Aesthetics are obviously inherently subjective, but personally I think the Ionic looks great. I've never been a fan of the Apple Watch's flat, rounded rectangular design, and although I haven't worn one, they've always appeared unpleasantly thick to me. On the other hand, I'm also not a huge fan of the circular screens sported by many other smartwatches. As a software developer, I can't help but think about what a pain in the ass it must be to develop UI for a round display, and the although I understand that many people have an aesthetic preference for round watch faces, it seems a bit backwards to me to constrain modern technology in a form factor that was designed for mechanical devices.
A lot of people have complained about the large black Fitbit logo bezel at the bottom of the Ionic's screen. I agree that it does give the front of the watch a somewhat dated look if you really focus on it—in fact, combined with the curvature of the screen, the Ionic's display almost looks like a tiny little CRT. Bezels are very much out of style in 2017, and it certainly would have been nice to just have more screen. I will say, though, that the close up marketing images somewhat exaggerate the bezel's prominence. It's really not that noticeable on the watch itself when it's on your wrist, at least to my eye.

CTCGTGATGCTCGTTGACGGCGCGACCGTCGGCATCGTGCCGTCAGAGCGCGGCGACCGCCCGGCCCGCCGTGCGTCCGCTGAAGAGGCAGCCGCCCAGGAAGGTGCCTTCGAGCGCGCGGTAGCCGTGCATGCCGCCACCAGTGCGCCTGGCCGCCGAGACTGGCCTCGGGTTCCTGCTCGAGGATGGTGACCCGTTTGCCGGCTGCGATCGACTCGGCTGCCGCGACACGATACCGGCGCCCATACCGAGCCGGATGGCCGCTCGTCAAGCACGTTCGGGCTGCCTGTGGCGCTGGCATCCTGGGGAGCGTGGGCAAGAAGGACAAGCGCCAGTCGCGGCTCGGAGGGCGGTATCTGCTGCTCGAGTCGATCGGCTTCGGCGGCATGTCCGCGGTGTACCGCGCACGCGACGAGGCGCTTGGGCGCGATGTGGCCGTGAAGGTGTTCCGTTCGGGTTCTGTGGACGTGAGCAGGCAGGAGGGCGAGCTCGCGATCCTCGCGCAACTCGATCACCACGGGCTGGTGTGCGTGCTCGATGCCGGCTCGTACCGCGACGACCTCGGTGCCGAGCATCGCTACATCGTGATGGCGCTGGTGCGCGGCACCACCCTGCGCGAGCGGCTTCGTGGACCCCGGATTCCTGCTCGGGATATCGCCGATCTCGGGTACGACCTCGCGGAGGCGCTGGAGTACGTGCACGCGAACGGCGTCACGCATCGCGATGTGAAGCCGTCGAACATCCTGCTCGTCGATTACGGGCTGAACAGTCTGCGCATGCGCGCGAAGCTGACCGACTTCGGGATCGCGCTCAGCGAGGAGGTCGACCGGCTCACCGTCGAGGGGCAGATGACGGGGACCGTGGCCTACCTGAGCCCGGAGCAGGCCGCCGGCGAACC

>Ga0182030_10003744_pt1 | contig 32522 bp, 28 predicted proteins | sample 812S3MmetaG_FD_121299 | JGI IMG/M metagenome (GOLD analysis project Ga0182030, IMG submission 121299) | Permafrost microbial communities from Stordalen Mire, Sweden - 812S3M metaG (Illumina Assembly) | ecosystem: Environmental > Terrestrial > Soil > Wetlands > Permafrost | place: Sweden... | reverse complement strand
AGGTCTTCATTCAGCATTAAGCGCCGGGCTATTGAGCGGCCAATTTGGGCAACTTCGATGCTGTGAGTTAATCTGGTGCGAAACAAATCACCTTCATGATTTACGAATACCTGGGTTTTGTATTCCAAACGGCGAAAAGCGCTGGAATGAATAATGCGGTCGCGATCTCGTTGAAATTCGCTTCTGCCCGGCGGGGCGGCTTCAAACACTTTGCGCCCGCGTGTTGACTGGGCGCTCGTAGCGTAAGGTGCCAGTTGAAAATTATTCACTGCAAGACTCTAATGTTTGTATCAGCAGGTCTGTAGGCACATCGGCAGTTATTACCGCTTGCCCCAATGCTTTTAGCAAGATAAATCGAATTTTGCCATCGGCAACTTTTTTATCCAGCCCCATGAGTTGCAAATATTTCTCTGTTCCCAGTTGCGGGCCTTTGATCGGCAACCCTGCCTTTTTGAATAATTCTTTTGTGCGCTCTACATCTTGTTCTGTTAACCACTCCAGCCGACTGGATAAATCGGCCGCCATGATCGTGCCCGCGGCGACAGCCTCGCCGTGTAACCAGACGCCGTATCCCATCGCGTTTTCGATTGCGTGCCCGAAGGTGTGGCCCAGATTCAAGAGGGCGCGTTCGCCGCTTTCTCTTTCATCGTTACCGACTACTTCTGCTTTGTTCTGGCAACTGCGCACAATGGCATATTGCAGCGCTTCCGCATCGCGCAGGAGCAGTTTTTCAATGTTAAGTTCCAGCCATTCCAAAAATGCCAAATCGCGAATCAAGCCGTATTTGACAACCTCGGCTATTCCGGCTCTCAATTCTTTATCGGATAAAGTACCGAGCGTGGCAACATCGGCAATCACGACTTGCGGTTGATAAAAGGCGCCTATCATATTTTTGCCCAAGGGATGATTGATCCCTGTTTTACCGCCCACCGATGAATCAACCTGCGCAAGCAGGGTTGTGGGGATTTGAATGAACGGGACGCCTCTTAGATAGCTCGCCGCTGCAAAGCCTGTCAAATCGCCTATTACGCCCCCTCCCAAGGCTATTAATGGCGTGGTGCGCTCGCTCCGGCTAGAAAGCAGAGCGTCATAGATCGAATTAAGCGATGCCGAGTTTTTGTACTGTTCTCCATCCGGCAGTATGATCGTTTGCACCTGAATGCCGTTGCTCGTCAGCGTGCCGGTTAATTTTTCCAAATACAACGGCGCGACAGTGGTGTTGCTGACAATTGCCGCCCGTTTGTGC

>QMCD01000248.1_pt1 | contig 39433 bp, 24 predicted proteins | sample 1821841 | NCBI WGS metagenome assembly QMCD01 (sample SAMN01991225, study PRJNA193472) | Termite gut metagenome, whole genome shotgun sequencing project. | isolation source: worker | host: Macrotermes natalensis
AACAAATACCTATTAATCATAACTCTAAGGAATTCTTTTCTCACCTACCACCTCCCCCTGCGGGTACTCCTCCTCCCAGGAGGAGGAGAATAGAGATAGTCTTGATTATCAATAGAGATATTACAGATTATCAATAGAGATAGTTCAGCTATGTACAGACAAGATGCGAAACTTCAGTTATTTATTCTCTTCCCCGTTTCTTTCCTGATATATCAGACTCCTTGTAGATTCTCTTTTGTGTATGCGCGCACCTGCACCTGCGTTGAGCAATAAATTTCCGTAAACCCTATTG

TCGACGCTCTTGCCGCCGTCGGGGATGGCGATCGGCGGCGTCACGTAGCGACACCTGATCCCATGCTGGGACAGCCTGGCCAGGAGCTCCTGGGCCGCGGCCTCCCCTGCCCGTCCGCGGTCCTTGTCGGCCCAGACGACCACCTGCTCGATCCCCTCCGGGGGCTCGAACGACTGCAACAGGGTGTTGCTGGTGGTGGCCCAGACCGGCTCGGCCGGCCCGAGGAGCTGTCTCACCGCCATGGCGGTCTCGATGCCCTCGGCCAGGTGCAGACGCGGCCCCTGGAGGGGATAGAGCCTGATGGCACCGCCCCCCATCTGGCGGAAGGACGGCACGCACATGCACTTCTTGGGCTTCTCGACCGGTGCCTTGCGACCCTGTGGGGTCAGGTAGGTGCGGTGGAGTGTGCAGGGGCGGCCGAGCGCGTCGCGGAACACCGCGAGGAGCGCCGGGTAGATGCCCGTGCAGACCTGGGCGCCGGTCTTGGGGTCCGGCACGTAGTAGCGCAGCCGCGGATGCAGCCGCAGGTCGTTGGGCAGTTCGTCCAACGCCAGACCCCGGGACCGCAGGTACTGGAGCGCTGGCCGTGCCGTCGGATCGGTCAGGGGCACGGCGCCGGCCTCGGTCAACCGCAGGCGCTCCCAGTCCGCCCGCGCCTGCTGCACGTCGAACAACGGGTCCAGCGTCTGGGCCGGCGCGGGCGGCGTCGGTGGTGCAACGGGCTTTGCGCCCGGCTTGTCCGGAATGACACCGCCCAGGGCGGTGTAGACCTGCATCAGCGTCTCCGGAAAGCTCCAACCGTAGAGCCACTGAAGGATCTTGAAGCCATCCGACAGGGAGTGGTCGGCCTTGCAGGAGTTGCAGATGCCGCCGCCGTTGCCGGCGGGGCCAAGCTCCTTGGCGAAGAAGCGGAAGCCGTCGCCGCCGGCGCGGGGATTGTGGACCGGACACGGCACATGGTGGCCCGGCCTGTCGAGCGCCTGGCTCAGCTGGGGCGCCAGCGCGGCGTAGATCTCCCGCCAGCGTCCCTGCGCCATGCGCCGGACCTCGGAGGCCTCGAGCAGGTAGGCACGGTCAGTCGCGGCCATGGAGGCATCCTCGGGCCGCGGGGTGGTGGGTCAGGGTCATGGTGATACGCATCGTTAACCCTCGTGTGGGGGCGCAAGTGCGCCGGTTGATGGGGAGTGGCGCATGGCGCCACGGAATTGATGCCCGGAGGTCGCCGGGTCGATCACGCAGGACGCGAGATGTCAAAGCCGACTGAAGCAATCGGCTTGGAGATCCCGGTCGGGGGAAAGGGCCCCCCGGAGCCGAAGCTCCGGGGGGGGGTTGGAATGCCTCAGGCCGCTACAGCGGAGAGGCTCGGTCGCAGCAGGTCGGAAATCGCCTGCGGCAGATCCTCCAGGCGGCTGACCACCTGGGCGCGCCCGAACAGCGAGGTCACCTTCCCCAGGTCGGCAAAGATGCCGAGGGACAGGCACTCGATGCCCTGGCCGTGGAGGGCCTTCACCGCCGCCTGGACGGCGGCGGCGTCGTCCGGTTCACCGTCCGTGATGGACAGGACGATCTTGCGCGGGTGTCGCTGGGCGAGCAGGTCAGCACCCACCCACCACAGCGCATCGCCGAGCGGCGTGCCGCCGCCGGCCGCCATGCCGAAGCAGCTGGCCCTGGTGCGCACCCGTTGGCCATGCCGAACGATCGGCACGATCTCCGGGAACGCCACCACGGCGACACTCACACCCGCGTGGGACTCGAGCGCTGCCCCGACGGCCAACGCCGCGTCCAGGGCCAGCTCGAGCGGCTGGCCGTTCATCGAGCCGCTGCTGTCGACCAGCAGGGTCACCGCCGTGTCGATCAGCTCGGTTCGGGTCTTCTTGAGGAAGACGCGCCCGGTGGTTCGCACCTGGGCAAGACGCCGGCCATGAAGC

Actually, although to some it may look dated, overall I really like the subtle curve of the Ionic. It's hardly noticeable from most angles, but it still manages to make the watch feel like it's hugging my wrist all the way around, rather than just sitting flat against it. As someone with small wrists, this is really nice. In contrast to a lot of other watches I've worn, including mechanical watches, the Ionic doesn't look absurdly bulky on my wrist. And more importantly, it's light and comfortable enough that I'm not constantly aware of it on my wrist, although I can't say that it ever entirely disappears. That said, the stock wrist band, which I'm still using, is definitely not great. It's a little too stiff, and it doesn't breathe at all. I'll definitely pick up a sport band at some point. There are already a good variety of third-party bands available on Amazon, although a lot of them are pretty low quality.